The NPR article David Douglas Duncan, Photographer Of Wars And Picasso, Dies At 102 notes the passing of the famous photographer and shows some beautiful photos of the artist Picasso.

One photo shows him holding a camera with a large, heavy lens.

Does anyone recognize this kind of set-up? Is the item in the photographer's right hand with a dogleg a passive support of the lens, or is it a crank for perhaps focusing?

below: Cropped full resolution (to show detail and fit below the 2 MB SE limit) image from the linked article. Caption: "David Douglas Duncan looking through camera fitted with prismatic lens. Duncan, who died Thursday in the south of France at age 102, was one of the greatest photojournalists of the 20th century." Credit: Sheila Duncan/Courtesy of Harry Ransom Center

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1 Answer 1


The crank is for rotating the prisms in front of the lens. Prismatic lenses place prisms in the optical path of the lens. These provide a unique special effect. If you look at the front of the lens in the photo you can see several small prisms have been placed in front of the lens. The hand crank rotates them in much the same way that one would rotate a polarizer filter to change the effect, except in this case only the axis of the effect is moved.

This was probably a custom made contraption made specifically for Duncan, who had a close working relationship with Nikon. Duncan was the first well known western photographer to start using Japanese made Nikkor lenses over German made glass for his Leicas. He purchased his first set of Nikkor lenses in Japan less than a week before the Korean war broke out. The early photographs he sent back from his coverage of General Douglas MacArthur led to the quick adoption of Nikon lenses by many other war correspondents. In 1965 he received from Nikon as a gift the 200,000th Nikon F camera made in recognition of his use of and contribution to the popularization of the Nikon brand. In 1973 Duncan published a book about prismatic photography: 'Prismatics: Exploring a New World'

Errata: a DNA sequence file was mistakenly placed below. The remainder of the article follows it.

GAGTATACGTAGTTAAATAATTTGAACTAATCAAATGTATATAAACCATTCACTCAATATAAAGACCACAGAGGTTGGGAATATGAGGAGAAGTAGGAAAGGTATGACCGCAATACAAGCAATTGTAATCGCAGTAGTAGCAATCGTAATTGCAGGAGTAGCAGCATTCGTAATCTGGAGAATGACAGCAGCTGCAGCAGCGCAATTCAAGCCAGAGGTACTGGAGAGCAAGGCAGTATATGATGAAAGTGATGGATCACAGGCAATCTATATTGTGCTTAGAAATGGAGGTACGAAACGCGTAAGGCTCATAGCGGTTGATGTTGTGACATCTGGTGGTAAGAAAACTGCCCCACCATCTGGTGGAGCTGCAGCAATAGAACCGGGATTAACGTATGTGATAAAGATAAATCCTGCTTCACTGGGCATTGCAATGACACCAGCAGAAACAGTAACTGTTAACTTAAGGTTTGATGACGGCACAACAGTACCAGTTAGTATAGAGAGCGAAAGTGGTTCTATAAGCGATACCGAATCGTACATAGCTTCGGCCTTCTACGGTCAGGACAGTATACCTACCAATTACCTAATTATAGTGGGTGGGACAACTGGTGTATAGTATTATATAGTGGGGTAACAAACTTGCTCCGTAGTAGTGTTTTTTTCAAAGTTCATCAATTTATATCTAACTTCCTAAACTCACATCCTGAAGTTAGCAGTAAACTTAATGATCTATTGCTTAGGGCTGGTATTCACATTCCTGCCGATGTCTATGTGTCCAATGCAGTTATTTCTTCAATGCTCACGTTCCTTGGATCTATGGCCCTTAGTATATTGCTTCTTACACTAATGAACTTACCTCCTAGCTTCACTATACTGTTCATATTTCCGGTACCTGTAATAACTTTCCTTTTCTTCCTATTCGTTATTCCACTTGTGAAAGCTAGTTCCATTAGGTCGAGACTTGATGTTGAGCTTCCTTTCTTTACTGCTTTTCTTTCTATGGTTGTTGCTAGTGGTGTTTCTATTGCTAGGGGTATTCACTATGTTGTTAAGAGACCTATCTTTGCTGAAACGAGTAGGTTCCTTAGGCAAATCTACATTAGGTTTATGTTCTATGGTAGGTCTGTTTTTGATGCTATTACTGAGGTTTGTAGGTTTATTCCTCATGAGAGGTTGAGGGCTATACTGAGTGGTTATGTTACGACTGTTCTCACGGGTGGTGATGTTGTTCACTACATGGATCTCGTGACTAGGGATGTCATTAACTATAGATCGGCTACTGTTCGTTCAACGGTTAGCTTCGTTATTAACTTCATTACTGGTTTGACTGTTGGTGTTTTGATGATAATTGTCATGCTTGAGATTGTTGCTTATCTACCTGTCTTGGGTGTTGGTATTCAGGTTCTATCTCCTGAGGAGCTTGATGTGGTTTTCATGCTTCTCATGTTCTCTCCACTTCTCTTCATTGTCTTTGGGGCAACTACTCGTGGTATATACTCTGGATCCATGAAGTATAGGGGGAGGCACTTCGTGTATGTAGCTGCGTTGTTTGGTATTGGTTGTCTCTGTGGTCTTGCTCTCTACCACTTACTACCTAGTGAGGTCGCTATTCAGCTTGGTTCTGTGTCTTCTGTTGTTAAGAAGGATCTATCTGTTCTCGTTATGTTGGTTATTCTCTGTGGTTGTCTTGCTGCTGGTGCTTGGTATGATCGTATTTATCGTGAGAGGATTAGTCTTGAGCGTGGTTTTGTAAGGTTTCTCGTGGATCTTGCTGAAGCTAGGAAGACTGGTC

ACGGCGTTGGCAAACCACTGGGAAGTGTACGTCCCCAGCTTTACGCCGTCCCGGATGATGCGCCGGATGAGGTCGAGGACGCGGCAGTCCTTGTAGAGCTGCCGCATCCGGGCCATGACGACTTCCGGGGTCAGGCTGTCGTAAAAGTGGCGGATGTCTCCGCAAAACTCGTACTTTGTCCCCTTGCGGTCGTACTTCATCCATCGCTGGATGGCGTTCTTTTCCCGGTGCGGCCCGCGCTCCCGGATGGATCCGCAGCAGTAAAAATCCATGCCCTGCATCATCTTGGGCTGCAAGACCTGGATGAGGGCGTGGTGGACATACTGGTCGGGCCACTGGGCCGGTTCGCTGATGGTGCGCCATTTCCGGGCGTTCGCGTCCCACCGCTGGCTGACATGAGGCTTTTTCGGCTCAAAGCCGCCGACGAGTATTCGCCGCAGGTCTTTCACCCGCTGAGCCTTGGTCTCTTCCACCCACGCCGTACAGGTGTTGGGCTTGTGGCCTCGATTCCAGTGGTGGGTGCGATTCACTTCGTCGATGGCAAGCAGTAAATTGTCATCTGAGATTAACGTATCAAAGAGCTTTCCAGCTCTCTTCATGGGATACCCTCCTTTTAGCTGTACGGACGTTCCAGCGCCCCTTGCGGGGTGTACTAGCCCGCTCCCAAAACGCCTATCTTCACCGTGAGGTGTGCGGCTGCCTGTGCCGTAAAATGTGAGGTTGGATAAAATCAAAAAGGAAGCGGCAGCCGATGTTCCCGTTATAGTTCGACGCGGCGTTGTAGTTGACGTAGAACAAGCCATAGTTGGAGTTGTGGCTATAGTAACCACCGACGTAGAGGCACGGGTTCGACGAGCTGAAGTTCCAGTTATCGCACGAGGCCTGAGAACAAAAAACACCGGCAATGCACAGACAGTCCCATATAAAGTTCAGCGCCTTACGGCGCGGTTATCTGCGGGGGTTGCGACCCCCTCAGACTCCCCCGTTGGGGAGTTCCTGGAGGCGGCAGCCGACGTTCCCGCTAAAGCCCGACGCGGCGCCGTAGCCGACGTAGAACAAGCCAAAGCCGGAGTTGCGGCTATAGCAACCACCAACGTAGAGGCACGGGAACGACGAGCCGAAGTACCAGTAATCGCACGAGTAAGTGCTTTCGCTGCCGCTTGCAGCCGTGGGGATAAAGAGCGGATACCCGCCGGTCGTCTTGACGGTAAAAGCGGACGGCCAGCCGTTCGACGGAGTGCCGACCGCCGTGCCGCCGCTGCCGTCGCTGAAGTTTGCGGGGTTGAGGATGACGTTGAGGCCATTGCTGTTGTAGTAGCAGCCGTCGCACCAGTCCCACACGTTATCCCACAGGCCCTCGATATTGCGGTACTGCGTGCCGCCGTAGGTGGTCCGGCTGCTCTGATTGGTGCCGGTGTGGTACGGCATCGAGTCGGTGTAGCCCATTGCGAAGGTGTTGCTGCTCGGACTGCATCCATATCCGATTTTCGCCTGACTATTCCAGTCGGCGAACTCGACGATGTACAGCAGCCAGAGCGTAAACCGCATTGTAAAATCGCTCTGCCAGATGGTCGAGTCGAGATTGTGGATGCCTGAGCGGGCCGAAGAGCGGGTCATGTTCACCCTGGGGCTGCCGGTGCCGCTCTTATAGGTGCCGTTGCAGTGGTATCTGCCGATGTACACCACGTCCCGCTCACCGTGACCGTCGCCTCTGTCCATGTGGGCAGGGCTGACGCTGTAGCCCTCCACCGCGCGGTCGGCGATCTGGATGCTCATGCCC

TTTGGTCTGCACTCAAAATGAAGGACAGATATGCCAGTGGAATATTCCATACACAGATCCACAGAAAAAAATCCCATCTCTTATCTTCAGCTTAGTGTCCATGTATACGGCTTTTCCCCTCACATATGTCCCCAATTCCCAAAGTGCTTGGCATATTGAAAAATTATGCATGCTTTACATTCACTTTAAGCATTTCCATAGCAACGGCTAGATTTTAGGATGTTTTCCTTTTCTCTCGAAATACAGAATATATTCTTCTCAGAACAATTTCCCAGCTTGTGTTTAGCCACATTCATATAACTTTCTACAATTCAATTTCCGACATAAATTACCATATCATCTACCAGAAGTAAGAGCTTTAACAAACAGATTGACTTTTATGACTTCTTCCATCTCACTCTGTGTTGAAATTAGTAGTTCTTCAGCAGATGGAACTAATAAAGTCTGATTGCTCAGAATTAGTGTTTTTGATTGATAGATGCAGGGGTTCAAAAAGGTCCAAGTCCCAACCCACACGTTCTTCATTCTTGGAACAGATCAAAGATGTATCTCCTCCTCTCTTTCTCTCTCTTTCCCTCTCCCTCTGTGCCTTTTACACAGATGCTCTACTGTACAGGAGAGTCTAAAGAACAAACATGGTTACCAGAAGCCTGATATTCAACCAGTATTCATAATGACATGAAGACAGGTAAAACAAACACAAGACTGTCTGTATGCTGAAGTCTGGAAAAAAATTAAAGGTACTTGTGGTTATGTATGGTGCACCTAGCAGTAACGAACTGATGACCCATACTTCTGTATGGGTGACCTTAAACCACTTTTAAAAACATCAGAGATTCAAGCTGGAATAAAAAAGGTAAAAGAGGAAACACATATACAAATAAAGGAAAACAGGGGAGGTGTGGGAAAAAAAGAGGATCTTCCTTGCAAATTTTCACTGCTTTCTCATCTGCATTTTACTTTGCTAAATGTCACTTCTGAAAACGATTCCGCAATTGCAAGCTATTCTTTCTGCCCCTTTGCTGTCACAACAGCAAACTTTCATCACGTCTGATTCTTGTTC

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You can get similar effects just holding a single prism in front of your lens. You can even get some prismatic effects by holding certain types of lenses from 3D glasses in front of your camera's lens. More recently, a variety of fractal filters specifically made to be handheld in front of a lens have been offered.

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  • My goodness this is much more interesting than I'd expected! It also answers the 2nd unasked question "what is that pattern seen on the lens, a reflection, or is something on the lens?" Thank you for the history lesson and well written and sourced answer.
    – uhoh
    Jun 9, 2018 at 6:38
  • 1
    That's super-fascinating. I'm surprised Lensbaby doesn't make anything like this.
    – mattdm
    Jun 9, 2018 at 15:14

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